• Also there are some upstream improvements in some of our default web applications.
  • Seesmic Web has added functionality for additional services and multiple accounts, Editor by pixlr has fixed the bug associated with saving files locally, and we’ve shifted the default eBuddy login screen to use an advertisement free version.

System Requirements
Here’s what you’ll need to run this update:

  • i386 or derivative processor (AMD64 and x86_64 are fine as well)
  • 192 MB of RAM
  • 4 GB hard drive space (this is an overestimate just for good measure)

Using Peppermint Ice 10012010
I took the new version of Peppermint Ice for a spin today and it worked very well. The install is quick and painless, even for newbies. Speed and stability both seemed fine to me, I had no problems running any of the applications I used and I didn’t run into any noticeable problems.

The kernel update is welcome, and should help to provide better hardware support than the last release.

Gamers will no doubt welcome better support for Nvidia cards. I’m not much of a gamer these days, so it’s not really an issue for me either way.

The new wallpaper looks good, though it’s still a bit bland for my tastes. I still like the wallpaper included with Peppermint OS One better, but at least this one helps to give Peppermint Ice 10012010 its own brand identity, to a certain extent.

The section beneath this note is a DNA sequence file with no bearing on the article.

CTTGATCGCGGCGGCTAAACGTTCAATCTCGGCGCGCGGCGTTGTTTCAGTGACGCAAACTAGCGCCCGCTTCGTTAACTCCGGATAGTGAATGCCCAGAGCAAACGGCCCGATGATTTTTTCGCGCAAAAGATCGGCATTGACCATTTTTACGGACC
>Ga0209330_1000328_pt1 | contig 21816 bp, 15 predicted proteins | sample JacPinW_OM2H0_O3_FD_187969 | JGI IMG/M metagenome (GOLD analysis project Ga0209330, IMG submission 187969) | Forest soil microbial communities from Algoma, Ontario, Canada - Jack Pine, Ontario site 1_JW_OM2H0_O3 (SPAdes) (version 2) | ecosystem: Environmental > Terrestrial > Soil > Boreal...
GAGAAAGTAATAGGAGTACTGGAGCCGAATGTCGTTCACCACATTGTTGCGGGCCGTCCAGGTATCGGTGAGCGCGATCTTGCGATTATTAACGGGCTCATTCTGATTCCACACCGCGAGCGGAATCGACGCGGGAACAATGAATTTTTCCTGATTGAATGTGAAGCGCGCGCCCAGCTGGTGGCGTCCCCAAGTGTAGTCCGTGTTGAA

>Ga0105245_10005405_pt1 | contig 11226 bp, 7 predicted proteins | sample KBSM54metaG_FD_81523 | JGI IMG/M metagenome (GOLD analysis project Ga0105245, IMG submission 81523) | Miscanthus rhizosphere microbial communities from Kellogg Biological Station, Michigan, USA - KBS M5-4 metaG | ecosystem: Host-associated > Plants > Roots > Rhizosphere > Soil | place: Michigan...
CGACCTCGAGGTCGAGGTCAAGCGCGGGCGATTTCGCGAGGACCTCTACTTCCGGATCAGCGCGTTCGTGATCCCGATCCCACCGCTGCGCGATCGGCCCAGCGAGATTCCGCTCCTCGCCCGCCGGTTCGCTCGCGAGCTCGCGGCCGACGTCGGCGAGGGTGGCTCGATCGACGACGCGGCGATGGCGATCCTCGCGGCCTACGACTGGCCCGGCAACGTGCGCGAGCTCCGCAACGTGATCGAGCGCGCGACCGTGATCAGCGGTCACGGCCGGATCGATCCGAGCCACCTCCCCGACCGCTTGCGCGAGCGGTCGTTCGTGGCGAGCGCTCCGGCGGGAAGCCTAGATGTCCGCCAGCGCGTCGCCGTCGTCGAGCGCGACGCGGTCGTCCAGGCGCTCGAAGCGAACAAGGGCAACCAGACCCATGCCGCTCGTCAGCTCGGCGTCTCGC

Adding “Desktop Preferences” to the menu is nice, though I still find it easier to access it by right-clicking on the desktop.

One of the great things about Peppermint Ice is how connected it is via web applications. This update adds some upstream improvements to the default web applications. If you haven’t used Peppermint Ice before, here’s a sample of the web applications included with it:

Google Calendar
Google Docs
Google Reader
Seesmic Web
Editor by pixlr

Hulu running on the Peppermint Ice desktop.

Web applications open in an SSB (Site Specific Browser), so they use less space than a regular tabbed browser and are generally more stable.

Please note that you won’t find OpenOffice.org installed by default (though it is available via Software Manager). Peppermint Ice defaults to Google Docs and other web applications whenever possible.